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Love can be fleeting.
Only a few months ago, Latin American leaders hailed the Obama administration as a new beginning in hemispheric relations. But now, the honeymoon is over.
Brazil, the biggest country in the region, perhaps emboldened by its steady economic growth, oil discoveries and a recent cover story in
The U.S.-Brazilian spat over the
SUPPORT FOR IRAN
But in recent weeks, the elections in Honduras and Brazil's open support for Iran, as well as Colombia's decision to allow U.S. anti-narcotics troops to use its military bases, have soured the atmosphere.
-- On Honduras, Brazil -- supported by Venezuela, Argentina, Bolivia, Ecuador and Nicaragua, among others -- has refused to recognize the recent election. On the other hand, the United States -- supported by Colombia, Peru, Costa Rica and Panama -- says it will recognize the Honduran vote.
Both sides have a point. Brazil and its friends argue that recognizing an election convened by a de facto government would set a bad precedent and encourage coups in other countries. U.S. officials counter that the Honduran election was planned long before the coup, and that most of the current Latin American democracies were born out of elections convened by de facto regimes.
In addition, critics of the Brazilian position point out that it doesn't make sense to impose sanctions on Honduras, which held multiparty elections, while demanding to lift sanctions on Cuba, which hasn't held a multiparty election in five decades.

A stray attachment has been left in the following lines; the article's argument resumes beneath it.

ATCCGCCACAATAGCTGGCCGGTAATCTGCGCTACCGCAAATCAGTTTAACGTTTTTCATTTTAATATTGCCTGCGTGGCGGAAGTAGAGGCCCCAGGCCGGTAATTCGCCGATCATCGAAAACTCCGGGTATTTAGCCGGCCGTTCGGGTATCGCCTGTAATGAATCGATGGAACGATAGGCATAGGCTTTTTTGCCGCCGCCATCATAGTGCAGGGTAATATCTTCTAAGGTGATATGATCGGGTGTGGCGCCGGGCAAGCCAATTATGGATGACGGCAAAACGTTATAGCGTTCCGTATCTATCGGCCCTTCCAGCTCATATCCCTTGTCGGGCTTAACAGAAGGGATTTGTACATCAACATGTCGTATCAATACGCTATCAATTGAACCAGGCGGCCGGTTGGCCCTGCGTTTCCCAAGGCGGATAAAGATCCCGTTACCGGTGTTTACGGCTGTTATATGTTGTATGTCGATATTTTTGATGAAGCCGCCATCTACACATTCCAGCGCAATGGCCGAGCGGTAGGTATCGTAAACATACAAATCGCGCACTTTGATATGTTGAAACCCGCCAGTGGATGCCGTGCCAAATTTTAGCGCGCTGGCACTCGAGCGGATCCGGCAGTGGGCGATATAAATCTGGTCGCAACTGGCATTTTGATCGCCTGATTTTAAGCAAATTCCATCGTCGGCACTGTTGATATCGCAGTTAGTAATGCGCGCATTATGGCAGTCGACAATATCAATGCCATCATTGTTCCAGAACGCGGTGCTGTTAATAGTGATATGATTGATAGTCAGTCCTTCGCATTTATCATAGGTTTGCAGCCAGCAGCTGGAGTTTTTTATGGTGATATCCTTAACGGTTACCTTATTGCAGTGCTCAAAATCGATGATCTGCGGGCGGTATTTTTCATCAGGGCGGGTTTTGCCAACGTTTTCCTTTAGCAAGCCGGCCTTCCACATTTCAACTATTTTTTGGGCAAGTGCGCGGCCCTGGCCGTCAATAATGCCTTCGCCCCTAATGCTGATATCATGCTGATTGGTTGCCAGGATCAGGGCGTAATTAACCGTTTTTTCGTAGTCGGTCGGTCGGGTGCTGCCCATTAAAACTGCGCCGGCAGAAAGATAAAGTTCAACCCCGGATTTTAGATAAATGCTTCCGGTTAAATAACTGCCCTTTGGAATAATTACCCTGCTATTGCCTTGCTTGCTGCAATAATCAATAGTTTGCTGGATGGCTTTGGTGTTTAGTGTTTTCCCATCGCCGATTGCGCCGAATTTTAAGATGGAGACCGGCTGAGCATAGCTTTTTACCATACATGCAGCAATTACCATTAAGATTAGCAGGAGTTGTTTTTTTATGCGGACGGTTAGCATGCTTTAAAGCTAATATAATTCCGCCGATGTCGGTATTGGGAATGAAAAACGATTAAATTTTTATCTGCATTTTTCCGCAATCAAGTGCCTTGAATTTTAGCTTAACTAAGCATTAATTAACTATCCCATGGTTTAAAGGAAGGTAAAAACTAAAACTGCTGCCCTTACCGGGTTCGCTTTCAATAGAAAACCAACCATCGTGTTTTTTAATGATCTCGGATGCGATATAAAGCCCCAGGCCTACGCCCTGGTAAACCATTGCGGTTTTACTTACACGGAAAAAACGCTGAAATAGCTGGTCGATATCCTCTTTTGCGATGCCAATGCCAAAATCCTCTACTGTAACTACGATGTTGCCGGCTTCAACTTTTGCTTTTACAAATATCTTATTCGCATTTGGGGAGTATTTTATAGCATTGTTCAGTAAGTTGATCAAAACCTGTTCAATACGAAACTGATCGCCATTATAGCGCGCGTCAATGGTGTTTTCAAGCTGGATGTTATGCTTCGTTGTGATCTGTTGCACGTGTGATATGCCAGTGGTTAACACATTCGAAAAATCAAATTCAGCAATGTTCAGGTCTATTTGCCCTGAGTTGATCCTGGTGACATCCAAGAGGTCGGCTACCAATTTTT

-- On Iran, Brazilian President Luiz Inácio Lula da Silva recently gave a red-carpet welcome to Mahmoud Ahmadinejad, giving Iran's racist president a much-needed international image boost after the United States and much of the world blasted Iran's nuclear program and Ahmadinejad's dubious election victory earlier this year.
In a telephone interview, Arturo Valenzuela, the head of the
"I don't see a worsening of relations," Valenzuela told me. "We are disappointed about Brazil's vote [on Iran's nuclear program] at the United Nations IAEA, because it was a vote in which China, India and Russia agreed, and Brazil abstained."
He added, "We also appreciate the fact that many countries, including Argentina and Uruguay, voted in support of a Canadian-sponsored human rights resolution that criticizes Iran on human rights, in which Brazil also abstained."
THIRD WORLD VOTES
Why is Brazil taking a more confrontational stand? Some Brazil analysts say that widespread optimism about Brazil has gone to Lula's head, while others attribute it to Brazil's quest for Third World votes in its campaign for a permanent
Most likely, however, it has to do with Brazil's domestic politics. Brazil will hold presidential elections in October, and Lula's candidate, government chief of staff Dilma Roussef, is trailing Sao Paulo state Gov. Jose Serra in the polls.
Both Roussef and Serra are left-of-center candidates. Lula may be trying to make sure that his candidate is not outflanked on the left, and could be preparing the ground to cast Serra -- who has criticized Lula's embrace of Ahmadinejad -- as a candidate with weak "progressive" credentials.
My opinion: Obama will prevail over Lula on the Honduran crisis. Already, the 27-nation
Still, U.S.-Latin American relations may not go back to what they were a few months ago. Obama has won many friends by departing from former President George W. Bush's arrogant foreign policies. But not being Bush is no substitute for a proactive policy in Latin America.
Unless Obama pays more attention to the region, there will be more cracks ahead in U.S.-Latin American ties.
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